Binyamin Netanyahu called a press conference on
September 11, 2001, at a time when he did not hold a
political position, and announced that he had
predicted attacks on the World Trade Center six
years before they had taken place.
Netanyahu distributed to the reporters copies of
pages of his 1995 book,
How Democracies Can Defeat Domestic and
“After an interlude of several years in which the
vigil against terrorism was relaxed, new forces of
domestic and international terror have emerged,”
Netanyahu wrote in the book’s prelude. “Chief among
them are the various strains of militant Islam,
which likewise see their ultimate destiny as leading
to a final confrontation with the Great Satan, the
Later in the book, Netanyahu suggested that the
Iranians might use militants loyal to them in the
West to plant a nuclear bomb in the basement of the
World Trade Center.
“This may sound incredible or beyond the realm of
possibility,” Netanyahu wrote.
“Unfortunately, it is not. Anyone familiar with the
warped fanaticism and increasing technical
proficiency of Islamic militants cannot rule it out
as a growing danger.”
Netanyahu predicted at the September 11, 2001, press
conference that the day would be a turning point in
the history of the United States, similar to the
1941 Pearl Harbor attacks.
He used the press conference to attack plans for the
West Bank security fence, saying that Israel could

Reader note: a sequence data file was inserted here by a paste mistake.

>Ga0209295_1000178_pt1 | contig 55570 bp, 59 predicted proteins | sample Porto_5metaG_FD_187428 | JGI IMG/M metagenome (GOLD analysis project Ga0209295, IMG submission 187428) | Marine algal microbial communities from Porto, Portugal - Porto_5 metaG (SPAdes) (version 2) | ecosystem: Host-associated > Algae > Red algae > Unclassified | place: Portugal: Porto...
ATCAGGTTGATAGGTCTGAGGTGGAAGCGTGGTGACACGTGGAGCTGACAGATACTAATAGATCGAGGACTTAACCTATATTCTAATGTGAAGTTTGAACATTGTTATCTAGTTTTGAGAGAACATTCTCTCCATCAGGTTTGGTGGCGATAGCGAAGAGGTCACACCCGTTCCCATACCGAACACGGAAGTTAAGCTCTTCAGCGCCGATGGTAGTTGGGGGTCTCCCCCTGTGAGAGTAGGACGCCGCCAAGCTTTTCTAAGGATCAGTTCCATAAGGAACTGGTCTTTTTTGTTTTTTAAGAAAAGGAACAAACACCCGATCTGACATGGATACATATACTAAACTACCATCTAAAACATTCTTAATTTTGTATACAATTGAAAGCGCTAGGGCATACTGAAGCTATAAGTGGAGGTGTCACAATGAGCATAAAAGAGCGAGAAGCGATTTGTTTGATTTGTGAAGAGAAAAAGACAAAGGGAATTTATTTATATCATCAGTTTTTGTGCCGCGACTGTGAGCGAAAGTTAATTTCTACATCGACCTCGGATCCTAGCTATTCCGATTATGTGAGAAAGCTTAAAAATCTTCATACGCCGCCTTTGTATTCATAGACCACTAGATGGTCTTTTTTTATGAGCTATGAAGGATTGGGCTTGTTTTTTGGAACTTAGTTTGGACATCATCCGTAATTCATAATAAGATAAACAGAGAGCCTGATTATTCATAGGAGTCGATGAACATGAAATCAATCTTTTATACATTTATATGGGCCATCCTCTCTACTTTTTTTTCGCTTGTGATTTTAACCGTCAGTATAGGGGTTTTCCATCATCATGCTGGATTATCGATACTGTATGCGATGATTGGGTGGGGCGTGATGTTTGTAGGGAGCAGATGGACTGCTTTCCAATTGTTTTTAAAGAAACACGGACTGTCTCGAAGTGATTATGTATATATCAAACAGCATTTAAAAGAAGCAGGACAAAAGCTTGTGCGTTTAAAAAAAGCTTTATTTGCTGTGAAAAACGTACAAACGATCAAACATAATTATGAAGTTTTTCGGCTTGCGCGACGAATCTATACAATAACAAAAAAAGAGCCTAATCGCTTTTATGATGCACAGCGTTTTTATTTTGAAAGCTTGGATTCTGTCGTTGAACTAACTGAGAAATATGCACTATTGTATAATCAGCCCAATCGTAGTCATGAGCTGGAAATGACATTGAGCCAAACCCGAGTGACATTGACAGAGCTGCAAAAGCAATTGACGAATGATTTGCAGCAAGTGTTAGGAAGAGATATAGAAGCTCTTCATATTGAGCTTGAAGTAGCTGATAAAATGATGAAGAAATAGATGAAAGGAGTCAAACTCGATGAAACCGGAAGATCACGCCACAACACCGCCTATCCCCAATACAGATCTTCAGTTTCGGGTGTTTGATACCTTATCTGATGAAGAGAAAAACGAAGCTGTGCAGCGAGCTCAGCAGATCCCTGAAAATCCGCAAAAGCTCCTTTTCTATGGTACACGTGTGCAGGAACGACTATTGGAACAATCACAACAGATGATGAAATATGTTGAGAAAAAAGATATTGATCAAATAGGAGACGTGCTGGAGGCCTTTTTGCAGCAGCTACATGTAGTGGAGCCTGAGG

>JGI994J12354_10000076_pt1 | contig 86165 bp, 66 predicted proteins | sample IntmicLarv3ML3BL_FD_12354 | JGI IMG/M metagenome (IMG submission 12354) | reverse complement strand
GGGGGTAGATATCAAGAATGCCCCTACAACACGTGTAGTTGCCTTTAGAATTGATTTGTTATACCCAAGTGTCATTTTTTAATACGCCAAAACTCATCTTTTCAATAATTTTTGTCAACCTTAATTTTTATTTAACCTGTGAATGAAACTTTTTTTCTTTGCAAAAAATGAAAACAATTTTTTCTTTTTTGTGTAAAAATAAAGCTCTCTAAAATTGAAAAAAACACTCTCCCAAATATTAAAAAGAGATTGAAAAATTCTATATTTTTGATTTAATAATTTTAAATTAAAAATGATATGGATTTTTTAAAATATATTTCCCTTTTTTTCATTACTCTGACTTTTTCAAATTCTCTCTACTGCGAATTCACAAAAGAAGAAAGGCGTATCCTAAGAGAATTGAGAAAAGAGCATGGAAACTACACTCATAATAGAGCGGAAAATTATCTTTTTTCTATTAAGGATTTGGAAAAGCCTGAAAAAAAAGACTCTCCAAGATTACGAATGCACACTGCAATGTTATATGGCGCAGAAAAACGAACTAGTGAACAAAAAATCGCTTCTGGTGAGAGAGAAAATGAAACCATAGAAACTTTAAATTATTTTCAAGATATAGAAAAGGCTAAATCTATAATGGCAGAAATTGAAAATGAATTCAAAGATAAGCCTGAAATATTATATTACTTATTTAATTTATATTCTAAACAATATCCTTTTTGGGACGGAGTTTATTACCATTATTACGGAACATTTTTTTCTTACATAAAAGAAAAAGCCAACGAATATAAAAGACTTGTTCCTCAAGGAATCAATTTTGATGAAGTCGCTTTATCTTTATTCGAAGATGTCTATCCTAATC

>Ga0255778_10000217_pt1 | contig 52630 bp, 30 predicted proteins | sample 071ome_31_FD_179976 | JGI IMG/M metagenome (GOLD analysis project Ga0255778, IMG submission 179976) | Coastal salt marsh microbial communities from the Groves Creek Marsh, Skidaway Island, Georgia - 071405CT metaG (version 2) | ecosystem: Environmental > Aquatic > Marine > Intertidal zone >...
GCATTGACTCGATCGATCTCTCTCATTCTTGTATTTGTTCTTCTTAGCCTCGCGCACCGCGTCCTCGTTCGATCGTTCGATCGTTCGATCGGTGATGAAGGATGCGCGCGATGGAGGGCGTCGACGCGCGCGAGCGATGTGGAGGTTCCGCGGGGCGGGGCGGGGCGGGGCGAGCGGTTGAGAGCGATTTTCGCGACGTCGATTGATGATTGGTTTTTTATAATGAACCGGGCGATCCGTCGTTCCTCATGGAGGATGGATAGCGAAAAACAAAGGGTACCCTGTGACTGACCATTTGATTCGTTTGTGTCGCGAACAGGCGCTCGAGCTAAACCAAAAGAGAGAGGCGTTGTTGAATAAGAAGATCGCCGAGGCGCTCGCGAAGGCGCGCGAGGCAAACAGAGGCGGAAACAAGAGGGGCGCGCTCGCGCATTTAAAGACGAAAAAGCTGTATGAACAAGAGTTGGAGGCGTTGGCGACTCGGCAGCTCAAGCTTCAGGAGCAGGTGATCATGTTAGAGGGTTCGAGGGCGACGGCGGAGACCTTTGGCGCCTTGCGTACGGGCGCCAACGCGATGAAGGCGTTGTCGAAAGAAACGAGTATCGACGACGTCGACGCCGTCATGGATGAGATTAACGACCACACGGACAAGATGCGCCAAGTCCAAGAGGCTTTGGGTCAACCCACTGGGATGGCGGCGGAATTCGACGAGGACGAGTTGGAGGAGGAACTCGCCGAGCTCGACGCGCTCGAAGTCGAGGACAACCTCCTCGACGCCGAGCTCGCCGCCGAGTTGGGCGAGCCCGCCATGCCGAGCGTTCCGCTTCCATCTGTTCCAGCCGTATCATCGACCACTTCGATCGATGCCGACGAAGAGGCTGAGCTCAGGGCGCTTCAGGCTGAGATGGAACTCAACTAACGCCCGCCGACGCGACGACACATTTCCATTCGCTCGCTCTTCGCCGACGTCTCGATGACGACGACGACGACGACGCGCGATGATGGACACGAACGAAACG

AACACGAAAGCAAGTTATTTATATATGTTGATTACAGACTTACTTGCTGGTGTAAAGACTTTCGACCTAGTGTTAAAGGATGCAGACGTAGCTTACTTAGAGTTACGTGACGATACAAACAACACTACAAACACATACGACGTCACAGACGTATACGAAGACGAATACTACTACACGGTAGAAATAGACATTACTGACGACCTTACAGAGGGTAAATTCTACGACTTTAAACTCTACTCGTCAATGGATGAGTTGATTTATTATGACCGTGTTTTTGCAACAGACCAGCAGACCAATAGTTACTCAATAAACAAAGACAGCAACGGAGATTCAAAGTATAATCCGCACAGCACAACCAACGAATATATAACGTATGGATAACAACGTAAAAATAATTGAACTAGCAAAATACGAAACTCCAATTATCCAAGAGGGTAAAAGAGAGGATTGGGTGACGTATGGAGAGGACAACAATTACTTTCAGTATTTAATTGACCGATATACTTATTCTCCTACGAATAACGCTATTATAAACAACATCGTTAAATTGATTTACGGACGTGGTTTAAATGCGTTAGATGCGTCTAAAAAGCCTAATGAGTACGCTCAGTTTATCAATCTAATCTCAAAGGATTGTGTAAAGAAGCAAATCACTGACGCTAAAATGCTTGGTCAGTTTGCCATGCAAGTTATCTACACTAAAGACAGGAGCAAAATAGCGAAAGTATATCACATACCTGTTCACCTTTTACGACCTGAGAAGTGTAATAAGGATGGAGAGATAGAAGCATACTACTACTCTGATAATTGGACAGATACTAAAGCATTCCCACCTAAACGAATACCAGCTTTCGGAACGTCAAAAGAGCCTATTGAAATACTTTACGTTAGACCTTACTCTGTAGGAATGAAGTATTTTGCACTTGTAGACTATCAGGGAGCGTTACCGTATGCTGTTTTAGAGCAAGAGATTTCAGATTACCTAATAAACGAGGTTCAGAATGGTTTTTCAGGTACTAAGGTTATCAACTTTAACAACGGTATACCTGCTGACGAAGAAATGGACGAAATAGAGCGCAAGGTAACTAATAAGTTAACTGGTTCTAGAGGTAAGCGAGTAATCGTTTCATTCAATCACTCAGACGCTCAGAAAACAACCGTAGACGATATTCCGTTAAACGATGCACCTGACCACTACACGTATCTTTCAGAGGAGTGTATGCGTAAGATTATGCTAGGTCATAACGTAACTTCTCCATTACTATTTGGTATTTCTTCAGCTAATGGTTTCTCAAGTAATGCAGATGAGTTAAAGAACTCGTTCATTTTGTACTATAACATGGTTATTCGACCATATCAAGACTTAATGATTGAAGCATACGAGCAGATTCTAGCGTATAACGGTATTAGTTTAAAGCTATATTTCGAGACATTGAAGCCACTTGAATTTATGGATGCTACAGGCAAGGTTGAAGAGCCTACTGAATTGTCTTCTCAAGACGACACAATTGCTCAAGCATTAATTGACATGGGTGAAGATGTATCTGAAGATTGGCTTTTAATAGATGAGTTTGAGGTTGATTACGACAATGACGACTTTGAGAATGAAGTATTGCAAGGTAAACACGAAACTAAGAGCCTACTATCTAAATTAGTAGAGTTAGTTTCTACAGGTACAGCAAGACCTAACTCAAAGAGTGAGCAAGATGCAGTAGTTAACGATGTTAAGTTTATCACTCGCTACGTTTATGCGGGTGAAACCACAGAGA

not build a fence taller than the Twin Towers.
American writer Daniel Pipes criticized Netanyahu in
a 2009 article for claiming to have predicted the
September 11 attacks.
“A nuclear bombing of the twin towers would have
rendered all of New York City uninhabitable for
generations,” he wrote. “The two airliners on 9/11
brought down the World Trade Center and destroyed
nearby buildings, but otherwise New York City
remains very much inhabited and alive today, a
dynamic world capital.”
Noting more recent claims by Netanyahu that he had
predicted “militant Islam bringing down the World
Trade Center,” Pipes’s verdict was that Netanyahu
did not predict 9/11.
“The discrepancy between the actual text of the 1995
book and recent claims reveals something small but
troubling about Netanyahu’s character, reminding me
of the politician who served unsuccessfully as prime
minister in the 1990s rather than an older and wiser
‘new Bibi,’” Pipes wrote.
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